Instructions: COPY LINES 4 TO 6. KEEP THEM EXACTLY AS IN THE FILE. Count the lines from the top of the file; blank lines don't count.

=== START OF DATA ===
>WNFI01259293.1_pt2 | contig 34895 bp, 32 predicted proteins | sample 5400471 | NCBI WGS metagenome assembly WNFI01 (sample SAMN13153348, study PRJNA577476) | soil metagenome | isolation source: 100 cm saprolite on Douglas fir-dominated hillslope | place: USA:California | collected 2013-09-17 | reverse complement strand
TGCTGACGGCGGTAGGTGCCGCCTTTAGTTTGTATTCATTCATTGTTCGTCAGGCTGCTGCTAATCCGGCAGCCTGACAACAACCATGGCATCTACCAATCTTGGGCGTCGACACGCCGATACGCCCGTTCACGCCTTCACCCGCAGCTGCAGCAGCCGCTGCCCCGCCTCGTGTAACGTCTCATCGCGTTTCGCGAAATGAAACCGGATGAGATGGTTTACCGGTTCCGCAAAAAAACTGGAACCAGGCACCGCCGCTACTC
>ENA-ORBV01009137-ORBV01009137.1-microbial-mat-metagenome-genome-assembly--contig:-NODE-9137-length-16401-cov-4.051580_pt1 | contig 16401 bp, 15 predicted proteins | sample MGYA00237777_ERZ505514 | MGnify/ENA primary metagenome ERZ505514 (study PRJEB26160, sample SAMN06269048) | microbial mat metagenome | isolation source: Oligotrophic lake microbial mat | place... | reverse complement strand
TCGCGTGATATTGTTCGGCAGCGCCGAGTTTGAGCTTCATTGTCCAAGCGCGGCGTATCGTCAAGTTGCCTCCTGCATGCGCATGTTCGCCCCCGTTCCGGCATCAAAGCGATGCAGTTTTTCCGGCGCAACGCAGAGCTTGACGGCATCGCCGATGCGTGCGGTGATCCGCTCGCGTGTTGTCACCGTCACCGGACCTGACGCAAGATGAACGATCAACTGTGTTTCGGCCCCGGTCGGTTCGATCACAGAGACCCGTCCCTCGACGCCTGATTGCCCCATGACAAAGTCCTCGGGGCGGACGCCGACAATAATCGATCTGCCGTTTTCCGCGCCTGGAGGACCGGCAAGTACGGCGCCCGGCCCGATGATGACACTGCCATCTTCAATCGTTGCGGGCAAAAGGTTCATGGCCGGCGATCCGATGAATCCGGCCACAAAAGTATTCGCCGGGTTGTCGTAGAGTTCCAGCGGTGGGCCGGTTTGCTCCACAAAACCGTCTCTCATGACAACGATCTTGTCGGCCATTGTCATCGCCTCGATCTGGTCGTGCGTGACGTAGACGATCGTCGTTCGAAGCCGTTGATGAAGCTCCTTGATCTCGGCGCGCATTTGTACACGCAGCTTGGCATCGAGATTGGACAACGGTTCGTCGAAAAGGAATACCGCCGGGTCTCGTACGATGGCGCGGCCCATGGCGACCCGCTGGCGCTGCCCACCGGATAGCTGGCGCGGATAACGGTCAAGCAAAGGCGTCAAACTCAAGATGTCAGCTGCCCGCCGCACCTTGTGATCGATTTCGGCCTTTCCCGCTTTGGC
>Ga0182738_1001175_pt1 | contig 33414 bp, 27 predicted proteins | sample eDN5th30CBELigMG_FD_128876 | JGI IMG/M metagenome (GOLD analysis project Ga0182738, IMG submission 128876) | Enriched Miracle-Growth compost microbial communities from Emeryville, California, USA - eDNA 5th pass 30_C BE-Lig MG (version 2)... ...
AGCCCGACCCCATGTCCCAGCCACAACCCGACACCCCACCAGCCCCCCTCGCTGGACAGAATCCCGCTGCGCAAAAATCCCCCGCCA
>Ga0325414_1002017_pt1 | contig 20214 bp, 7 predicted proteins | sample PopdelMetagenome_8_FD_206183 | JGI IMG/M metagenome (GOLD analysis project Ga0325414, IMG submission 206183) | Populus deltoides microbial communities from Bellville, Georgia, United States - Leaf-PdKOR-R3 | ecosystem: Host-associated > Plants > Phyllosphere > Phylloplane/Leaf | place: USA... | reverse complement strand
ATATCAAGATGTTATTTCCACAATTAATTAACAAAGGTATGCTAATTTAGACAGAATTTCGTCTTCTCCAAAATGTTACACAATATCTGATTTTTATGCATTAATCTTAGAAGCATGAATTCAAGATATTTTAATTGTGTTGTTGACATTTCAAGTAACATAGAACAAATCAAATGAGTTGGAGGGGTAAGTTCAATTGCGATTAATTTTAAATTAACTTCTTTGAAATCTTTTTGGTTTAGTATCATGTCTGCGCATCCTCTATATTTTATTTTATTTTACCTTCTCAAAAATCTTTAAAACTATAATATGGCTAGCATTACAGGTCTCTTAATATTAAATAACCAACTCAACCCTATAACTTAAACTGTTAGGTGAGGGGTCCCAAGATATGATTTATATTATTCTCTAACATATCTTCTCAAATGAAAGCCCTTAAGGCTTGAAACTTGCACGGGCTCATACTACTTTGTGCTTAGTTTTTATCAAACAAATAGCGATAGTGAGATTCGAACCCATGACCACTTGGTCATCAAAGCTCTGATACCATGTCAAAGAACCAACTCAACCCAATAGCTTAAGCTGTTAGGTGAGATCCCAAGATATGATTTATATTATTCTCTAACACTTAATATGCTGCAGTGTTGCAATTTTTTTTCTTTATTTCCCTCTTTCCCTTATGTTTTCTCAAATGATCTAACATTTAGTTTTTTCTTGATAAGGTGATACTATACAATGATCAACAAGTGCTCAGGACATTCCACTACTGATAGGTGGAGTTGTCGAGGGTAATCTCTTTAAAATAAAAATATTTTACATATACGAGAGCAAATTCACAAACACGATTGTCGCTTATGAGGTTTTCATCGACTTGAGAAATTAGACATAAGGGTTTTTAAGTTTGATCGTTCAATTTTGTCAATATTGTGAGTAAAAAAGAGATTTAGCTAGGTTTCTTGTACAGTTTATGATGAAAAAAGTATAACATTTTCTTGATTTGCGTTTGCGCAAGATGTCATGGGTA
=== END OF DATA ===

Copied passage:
TCGCGTGATATTGTTCGGCAGCGCCGAGTTTGAGCTTCATTGTCCAAGCGCGGCGTATCGTCAAGTTGCCTCCTGCATGCGCATGTTCGCCCCCGTTCCGGCATCAAAGCGATGCAGTTTTTCCGGCGCAACGCAGAGCTTGACGGCATCGCCGATGCGTGCGGTGATCCGCTCGCGTGTTGTCACCGTCACCGGACCTGACGCAAGATGAACGATCAACTGTGTTTCGGCCCCGGTCGGTTCGATCACAGAGACCCGTCCCTCGACGCCTGATTGCCCCATGACAAAGTCCTCGGGGCGGACGCCGACAATAATCGATCTGCCGTTTTCCGCGCCTGGAGGACCGGCAAGTACGGCGCCCGGCCCGATGATGACACTGCCATCTTCAATCGTTGCGGGCAAAAGGTTCATGGCCGGCGATCCGATGAATCCGGCCACAAAAGTATTCGCCGGGTTGTCGTAGAGTTCCAGCGGTGGGCCGGTTTGCTCCACAAAACCGTCTCTCATGACAACGATCTTGTCGGCCATTGTCATCGCCTCGATCTGGTCGTGCGTGACGTAGACGATCGTCGTTCGAAGCCGTTGATGAAGCTCCTTGATCTCGGCGCGCATTTGTACACGCAGCTTGGCATCGAGATTGGACAACGGTTCGTCGAAAAGGAATACCGCCGGGTCTCGTACGATGGCGCGGCCCATGGCGACCCGCTGGCGCTGCCCACCGGATAGCTGGCGCGGATAACGGTCAAGCAAAGGCGTCAAACTCAAGATGTCAGCTGCCCGCCGCACCTTGTGATCGATTTCGGCCTTTCCCGCTTTGGC
>Ga0182738_1001175_pt1 | contig 33414 bp, 27 predicted proteins | sample eDN5th30CBELigMG_FD_128876 | JGI IMG/M metagenome (GOLD analysis project Ga0182738, IMG submission 128876) | Enriched Miracle-Growth compost microbial communities from Emeryville, California, USA - eDNA 5th pass 30_C BE-Lig MG (version 2)... ...
AGCCCGACCCCATGTCCCAGCCACAACCCGACACCCCACCAGCCCCCCTCGCTGGACAGAATCCCGCTGCGCAAAAATCCCCCGCCA